As a business owner, creating, maintaining and updating your website content is one of the hardest things you have to do. Although you know your business better than anyone, the process of turning that knowledge into concise, customer-friendly web pages can feel like an exercise in frustration.
A key challenge is working out what your website visitors are really looking for. While you might think they want to see an exhaustive list of features for your product, they might find this confusing and overwhelming. And although you’re proud of your company’s whizzy introductory video, it might be that your visitors would appreciate it more if you actually just got to the point.
The problem is that every business is different. That means that while you can follow some basic principles to get your content into shape, you can’t make too many assumptions about what your visitors want. So, here are five ways to find out what people on your site are looking for.
1. Ask them a single question
Detailed website surveys have their uses (see below), but asking a single question of your visitors is a good way to find out if a specific page or piece of content is meeting their needs.
Survey tools like Qualaroo, Insitez, Survicate and WebEngage all allow you to add contextual questions to specific pages on your website. You can set these to appear immediately, or perhaps once a visitor has been looking at the page for a certain period of time. Often, they pop up in the corner of the page:
There are many different ways to use these. For example:
- If a visitor has been on your features page for more than 20 seconds, you could ask: ‘Does this page show the information you need?’
- As a visitor exits your site, you could ask: ‘Did you find what you were looking for today?’
With both these examples, if the visitor’s response is ‘no’, you could show them an additional question asking what it is they were looking for.
As you build up responses to your question, you may start to see some patterns emerging. Perhaps your pricing information is unclear, or you’re making it too hard to find your company’s phone number.
2. Check your website analytics
You probably know that your website’s analytics data contains a wealth of useful information about how people use your site. But are you using this effectively?
A simple way to see what visitors to your website want is to check what search term they used to arrive there. In Google Analytics, you can view what people typed in to Google to reach your site. Just sign in, then choose Acquisition > Search Engine Optimisation > Queries.
You’ll see a list of search terms, along with data about how many visitors arrived at your site after using them:
The ‘Clicks’ column shows how many times people clicked your website in Google search results.
Looking at this list of terms can provide significant clues as to what your visitors want. It’s a good idea to review the top items and make sure your website contains content that’s relevant to each.
(To see this data in Google Analytics, you might need to enable the search console first.)
3. Run a more comprehensive survey
If you’re after more detailed data about what visitors want from your website, you can consider running a longer survey.
Don’t rush into this. There’s an art to judging survey content and length so that visitors complete the questions honestly and give you useful answers.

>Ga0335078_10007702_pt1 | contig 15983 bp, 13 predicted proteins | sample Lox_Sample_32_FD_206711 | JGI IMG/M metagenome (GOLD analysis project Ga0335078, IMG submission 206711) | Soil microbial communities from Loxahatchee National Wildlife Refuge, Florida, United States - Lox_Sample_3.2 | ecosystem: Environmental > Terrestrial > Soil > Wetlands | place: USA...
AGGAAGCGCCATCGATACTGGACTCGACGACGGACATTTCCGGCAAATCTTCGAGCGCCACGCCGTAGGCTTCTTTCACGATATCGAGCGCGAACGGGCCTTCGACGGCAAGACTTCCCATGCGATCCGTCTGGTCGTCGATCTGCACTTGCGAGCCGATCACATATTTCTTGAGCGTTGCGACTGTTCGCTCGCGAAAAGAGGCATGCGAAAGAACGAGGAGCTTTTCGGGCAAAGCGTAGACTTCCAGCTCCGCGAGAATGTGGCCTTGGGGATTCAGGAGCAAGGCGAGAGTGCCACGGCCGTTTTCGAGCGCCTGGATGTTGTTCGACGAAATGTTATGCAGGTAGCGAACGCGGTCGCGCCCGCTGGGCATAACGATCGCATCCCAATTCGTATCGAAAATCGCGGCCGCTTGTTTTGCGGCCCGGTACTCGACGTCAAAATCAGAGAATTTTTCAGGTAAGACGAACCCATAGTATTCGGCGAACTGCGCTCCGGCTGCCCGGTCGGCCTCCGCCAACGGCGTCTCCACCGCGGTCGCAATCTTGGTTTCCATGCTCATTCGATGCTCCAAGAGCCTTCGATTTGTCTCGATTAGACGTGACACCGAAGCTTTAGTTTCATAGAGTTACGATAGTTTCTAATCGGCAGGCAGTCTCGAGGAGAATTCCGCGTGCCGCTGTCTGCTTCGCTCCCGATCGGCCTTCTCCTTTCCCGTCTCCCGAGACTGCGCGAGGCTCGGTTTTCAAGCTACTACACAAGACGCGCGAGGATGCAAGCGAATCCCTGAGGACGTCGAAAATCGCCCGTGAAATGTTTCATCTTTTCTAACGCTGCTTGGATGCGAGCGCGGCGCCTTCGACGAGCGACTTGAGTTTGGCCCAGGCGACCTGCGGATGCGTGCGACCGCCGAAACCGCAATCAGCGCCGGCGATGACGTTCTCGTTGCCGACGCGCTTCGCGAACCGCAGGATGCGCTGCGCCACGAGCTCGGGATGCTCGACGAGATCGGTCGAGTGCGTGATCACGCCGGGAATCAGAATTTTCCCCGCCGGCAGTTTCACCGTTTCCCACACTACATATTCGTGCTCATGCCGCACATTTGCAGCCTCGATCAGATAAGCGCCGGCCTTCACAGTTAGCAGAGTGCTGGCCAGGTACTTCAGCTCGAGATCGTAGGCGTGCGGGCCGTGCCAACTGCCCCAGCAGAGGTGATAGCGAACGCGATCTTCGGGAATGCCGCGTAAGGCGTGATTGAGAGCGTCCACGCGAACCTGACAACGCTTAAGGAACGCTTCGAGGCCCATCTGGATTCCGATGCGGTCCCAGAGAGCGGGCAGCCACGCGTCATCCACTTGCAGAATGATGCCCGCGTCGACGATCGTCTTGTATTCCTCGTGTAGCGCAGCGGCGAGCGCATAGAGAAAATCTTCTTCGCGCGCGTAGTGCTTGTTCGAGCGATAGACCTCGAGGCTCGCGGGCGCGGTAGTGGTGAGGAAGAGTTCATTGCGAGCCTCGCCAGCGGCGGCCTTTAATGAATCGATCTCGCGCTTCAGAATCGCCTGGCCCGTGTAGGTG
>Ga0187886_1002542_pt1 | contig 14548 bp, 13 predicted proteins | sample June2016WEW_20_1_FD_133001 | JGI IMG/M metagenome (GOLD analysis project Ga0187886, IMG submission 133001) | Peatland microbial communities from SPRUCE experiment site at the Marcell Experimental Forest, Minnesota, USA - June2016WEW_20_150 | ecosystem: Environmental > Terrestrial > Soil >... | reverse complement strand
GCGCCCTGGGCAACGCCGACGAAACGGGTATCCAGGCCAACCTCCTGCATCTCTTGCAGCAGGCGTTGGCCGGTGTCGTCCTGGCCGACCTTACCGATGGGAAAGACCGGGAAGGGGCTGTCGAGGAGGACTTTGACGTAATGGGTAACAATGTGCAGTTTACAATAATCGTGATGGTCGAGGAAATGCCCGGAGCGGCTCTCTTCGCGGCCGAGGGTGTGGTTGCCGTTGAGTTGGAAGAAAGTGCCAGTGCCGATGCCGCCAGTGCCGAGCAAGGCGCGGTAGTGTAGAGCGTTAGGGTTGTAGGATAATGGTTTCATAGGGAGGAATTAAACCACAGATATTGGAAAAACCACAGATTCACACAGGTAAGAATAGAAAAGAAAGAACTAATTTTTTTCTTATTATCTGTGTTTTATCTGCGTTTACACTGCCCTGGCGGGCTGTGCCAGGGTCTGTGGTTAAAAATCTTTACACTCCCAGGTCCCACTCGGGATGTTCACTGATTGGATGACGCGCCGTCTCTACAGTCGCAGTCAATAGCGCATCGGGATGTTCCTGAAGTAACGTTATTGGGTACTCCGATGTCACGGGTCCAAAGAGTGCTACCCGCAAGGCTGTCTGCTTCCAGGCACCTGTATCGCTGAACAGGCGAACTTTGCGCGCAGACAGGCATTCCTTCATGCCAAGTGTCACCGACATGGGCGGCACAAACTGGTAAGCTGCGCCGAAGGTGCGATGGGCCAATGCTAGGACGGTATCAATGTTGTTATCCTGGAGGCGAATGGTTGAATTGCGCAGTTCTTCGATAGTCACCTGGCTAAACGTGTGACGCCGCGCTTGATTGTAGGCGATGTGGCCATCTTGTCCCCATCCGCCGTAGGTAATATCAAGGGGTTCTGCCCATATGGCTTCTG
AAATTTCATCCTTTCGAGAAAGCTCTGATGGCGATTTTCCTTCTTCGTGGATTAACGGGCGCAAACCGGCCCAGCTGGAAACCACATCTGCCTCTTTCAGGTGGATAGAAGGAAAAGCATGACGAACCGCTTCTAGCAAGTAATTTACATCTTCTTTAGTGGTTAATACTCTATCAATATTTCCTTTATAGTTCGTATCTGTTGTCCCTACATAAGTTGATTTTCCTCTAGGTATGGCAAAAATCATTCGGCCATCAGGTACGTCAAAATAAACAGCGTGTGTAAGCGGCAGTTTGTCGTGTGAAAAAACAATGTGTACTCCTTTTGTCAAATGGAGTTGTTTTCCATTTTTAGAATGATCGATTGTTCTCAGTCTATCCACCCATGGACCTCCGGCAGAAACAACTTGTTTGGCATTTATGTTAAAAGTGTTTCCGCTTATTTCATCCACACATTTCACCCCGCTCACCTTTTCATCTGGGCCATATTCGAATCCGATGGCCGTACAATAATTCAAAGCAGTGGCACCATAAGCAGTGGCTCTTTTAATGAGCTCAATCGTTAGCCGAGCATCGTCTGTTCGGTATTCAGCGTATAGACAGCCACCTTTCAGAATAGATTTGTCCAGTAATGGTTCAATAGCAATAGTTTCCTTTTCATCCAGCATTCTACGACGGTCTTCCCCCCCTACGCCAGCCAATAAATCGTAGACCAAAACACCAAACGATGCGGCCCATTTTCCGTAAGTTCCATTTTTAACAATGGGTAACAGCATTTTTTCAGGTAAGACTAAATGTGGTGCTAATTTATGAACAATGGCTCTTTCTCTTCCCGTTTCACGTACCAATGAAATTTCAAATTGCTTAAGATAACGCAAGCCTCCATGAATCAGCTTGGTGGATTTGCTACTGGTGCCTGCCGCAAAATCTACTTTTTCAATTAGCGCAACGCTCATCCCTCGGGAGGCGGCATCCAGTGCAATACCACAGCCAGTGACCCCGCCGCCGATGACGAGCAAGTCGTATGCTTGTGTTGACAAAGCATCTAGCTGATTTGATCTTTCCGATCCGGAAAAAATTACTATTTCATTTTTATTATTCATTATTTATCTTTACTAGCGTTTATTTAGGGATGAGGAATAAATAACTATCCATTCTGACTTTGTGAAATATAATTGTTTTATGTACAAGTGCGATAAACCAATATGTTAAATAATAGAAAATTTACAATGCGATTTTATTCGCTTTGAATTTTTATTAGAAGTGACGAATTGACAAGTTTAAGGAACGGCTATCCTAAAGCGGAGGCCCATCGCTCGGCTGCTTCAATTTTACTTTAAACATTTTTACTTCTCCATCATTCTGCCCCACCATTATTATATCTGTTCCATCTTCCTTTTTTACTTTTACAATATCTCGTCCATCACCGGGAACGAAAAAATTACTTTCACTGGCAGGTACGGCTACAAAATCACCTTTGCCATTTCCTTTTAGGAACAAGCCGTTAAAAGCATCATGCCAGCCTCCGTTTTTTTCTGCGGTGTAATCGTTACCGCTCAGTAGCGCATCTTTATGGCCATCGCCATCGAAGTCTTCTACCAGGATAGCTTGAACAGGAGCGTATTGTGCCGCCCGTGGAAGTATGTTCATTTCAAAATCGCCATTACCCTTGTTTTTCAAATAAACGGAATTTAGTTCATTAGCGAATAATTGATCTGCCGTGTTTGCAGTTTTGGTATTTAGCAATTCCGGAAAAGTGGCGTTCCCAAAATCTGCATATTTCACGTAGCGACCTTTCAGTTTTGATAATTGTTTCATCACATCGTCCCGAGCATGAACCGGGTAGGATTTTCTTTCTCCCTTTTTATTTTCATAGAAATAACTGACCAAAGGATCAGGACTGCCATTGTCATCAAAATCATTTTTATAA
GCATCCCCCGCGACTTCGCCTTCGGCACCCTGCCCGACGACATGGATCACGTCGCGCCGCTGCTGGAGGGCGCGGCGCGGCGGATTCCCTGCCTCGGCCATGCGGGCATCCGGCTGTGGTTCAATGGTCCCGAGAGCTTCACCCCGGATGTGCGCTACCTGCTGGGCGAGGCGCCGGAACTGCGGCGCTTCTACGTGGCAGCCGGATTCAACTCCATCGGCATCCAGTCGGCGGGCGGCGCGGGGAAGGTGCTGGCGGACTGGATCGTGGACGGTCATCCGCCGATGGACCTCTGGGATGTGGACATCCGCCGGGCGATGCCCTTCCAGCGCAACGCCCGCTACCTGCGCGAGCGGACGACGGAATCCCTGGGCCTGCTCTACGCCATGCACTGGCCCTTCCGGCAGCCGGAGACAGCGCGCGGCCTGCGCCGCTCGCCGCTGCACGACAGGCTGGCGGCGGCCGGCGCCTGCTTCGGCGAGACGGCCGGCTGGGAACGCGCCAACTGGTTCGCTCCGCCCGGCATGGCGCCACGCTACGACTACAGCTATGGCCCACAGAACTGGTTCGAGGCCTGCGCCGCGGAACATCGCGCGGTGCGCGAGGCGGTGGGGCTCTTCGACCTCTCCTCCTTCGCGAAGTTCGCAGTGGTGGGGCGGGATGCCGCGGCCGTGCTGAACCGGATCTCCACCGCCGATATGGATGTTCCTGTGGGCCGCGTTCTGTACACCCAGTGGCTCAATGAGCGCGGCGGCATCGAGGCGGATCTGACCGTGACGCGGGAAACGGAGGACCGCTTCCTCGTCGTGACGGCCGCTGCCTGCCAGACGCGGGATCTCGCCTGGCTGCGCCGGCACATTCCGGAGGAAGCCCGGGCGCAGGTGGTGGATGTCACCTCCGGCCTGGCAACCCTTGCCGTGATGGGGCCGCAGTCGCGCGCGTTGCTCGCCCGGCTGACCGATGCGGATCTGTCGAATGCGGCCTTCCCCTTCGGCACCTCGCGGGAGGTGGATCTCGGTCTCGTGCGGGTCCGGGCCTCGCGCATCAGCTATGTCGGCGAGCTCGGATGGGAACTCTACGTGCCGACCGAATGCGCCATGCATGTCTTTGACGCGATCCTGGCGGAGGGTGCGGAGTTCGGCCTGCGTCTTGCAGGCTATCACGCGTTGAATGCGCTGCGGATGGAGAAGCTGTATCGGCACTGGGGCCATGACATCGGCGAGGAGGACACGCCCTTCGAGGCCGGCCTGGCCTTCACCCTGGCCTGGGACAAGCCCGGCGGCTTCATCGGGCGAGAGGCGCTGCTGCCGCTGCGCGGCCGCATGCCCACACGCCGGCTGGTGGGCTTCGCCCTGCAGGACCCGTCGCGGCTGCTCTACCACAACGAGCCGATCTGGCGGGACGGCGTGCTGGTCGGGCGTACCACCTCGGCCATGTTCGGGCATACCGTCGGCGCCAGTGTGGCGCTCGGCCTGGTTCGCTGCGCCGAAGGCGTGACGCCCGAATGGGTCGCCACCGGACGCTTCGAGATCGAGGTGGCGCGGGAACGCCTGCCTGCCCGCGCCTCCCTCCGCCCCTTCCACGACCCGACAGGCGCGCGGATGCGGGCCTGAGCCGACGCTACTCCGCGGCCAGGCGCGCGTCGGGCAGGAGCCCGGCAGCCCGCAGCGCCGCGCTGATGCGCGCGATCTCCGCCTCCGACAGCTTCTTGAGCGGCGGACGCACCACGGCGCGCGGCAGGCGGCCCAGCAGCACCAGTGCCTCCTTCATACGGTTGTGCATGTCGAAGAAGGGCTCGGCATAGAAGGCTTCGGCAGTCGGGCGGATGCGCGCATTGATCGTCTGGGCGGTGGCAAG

Most importantly, think through what you want to find out from your survey. It takes time and effort for your visitors to fill in a survey, and if you fill it with hundreds of questions then you risk alienating potential customers.
Keep your survey as short as you can, while still collecting the data you need. Try to ask closed questions (with multiple-choice answers), and be consistent in how you construct your questions. Make it as quick and easy as possible for visitors.
4. Perform some user testing
I’ve been planning and creating digital content for over a decade now, and frankly nothing beats the immediate feedback you get from seeing someone interact directly with your content.
User testing is when you recruit some people (ideally, they should be representative of your target audience) to try using your website. You might ask them to perform certain tasks or create a realistic scenario for them. Then you sit back and watch if they can figure out your website content.
Running user testing sessions in-house is quite an undertaking. You have to set up appropriate technology (it’s good to be able to record each session), recruit participants, then guide them through your tasks without asking leading questions or influencing how they use your website.
If that all sounds like too much, you can take the pricey option of working with a user testing agency, or use a remote testing tool to submit your website for testing. Good options include Loop11, UserZoom and WhatUsersDo.
Be wary of making sweeping website changes based on feedback from one or two users. However, often a relatively small number of user tests (5-10) can reveal some issues with your site.
5. Check your on-site search
Does your website have its own search function? If so, this can be a rich source of data to improve your content.
Typically, website visitors turn to search functions if they can’t find what they want via the site’s navigation. What’s more, most on-site search functions will keep a record of everything people search for.
Put those two facts together, and you can see that reviewing the list of things people search for on your site can provide a good indication of what’s missing.
A good exercise is to review your top search terms. You may find that a few common terms make up the bulk of searches. Run those searches yourself, and make sure you provide relevant content in the results for each.Your website's search function can be a rich source of data to improve your content. Click To Tweet